Brandon is a shrewd and incisive biographer (probably a better one than Houdini merits), and the early chapters of her book are superb. She points out the “parallel between the unpredictable and (to the audience) mysterious world of magic and that of the poor immigrant, set down in a strange country.” Where the immigrant came from he understood how things worked, even if they usually worked against him; in the new world there is “a more or less total disorientation: a state in which the immigrant is at the mercy of every shark or petty official who chooses to impose upon him. Luck is the only logic.” The Weiss family, living a hand-to-mouth existence, moved to Milwaukee, where, when Houdini was 12, his father died, having first made young Ehrich promise to take care of his mother for as long as she lived. The death-bed injunction would be carried out with an enthusiasm, and a success, that would have astonished the father.

The other woman (I choose the term deliberately) in Houdini’s life was his wife Bess, whom he met when he was 20 and she, 16. Here is Houdini’s account of the wooing: “One day I was hired to give an exhibition at a children’s party in Brooklyn. At the close a little girl, about 16, said to me very bashfully, ‘I think you are awfully clever,’ and then, with a blush, ‘I like you.’ ‘How much do you like me?’ I said, ‘Enough to marry me?’ We had never seen each other before. She nodded. And so, after talking the matter over, we were married.” Theirs was an extremely odd marriage (Brandon speculates that it was unconsummated). At the very start Houdini hoisted Bess on to a pedestal from which she was not allowed to step down until Houdini’s death 32 years later. For all the oddity, however, they were devoted to each other, and Houdini, who found it hard to conceive of the reality of anyone’s existence other than his own, does seem genuinely to have loved his wife.

Houdini began his stage career in medicine shows and vaudeville, at the start in partnership with Bess; he worked later, and more naturally, as a soloist. His first specialty was escaping from handcuffs, a trick for which audiences had a surprising appetite. Later he developed more and more elaborate escape tricks. The world was mesmerized. Soon he was traveling all over America and Europe, earning thousands of dollars a week. His energy was boundless, his will seemingly unbreakable. He was a man obsessed.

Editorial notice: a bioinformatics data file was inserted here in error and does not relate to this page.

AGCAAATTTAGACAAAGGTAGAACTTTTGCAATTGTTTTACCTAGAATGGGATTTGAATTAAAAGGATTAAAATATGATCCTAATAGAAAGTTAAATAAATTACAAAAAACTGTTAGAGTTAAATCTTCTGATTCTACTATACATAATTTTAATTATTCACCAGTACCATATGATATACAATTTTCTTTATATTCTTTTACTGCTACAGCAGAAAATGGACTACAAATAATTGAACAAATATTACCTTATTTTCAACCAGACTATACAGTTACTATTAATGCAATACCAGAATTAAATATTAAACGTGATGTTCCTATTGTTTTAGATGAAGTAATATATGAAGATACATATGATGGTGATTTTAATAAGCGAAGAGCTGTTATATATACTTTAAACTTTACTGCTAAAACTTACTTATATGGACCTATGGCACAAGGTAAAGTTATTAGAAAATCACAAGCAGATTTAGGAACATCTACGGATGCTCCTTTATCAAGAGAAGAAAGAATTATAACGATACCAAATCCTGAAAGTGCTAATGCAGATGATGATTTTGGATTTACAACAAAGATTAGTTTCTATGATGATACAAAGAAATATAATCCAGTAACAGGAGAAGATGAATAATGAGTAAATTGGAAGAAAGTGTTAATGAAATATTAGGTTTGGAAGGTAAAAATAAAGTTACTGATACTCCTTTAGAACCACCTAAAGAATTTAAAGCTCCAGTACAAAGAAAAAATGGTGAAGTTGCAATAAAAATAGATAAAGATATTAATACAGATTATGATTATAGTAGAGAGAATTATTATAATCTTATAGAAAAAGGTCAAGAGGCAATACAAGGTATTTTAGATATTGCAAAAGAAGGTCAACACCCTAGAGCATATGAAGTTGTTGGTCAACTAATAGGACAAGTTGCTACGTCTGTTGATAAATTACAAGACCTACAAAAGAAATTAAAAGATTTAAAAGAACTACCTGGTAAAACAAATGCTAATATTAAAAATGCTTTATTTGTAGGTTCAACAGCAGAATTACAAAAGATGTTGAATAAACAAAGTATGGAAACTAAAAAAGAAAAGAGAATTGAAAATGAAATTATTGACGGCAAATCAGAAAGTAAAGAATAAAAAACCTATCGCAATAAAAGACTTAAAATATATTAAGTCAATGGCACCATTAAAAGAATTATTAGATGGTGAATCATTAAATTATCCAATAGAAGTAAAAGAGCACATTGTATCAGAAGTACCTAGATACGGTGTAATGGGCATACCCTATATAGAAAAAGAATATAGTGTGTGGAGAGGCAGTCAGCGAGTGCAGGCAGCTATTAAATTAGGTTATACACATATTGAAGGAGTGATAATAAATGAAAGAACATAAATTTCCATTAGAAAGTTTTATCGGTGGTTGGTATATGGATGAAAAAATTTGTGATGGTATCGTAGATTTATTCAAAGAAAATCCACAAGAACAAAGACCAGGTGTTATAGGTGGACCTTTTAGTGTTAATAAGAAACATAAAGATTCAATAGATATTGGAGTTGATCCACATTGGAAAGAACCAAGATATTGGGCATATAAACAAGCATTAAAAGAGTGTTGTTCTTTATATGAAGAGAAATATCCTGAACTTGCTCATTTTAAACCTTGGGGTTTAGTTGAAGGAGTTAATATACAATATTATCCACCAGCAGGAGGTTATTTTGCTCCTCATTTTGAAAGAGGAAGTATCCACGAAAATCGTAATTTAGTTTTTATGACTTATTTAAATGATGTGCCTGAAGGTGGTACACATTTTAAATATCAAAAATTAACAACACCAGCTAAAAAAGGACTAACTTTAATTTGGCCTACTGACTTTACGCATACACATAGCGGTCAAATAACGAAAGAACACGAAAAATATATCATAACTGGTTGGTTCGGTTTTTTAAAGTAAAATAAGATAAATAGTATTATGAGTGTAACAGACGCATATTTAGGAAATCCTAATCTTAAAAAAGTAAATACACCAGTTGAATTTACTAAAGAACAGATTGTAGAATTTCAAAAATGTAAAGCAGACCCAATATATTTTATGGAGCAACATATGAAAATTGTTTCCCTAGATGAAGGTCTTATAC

His main obsession was death. As Ruth Brandon puts it, “what Houdini was pursuing was proof of his own immortality.” Again and again he put himself in mortal peril, whether strapped into strait-jackets and thrown into frozen rivers, or locked in a coffin and submerged in a tank of water. More than once he came close to perishing. “Not that he did not fear death. The opposite was true. He was so haunted by it, the consciousness of it filled his thoughts so entirely, that his life was tolerable only if he could assure himself, time after time, that he could defeat it.”

In the end, however, exhausted perhaps by the lifelong struggle to escape what in his heart he most desired, he embraced death, continuing his stage performance for days while suffering from a ruptured appendix. He died of peritonitis at the age of 52. Bess, bereft and helpless without him, sought for years to summon up his spirit, with the help of numerous and mostly fraudulent mediums. The grave, however, remained silent.

As I read Ruth Brandon’s account of this singular life I kept having a sense of almost-recognition. What was it that was missing from Houdini’s life and work? At last it came to me: art. He had all the characteristics of an artist of genius--obsession, perfectionism, fierce will-power, a highly developed self-consciousness, patience, attention of detail, a longing for immortality--yet his mind and deeds were irredeemably banal. But then, banality of spirit is the chief characteristic of the shaman. Art is dangerous; magic is not.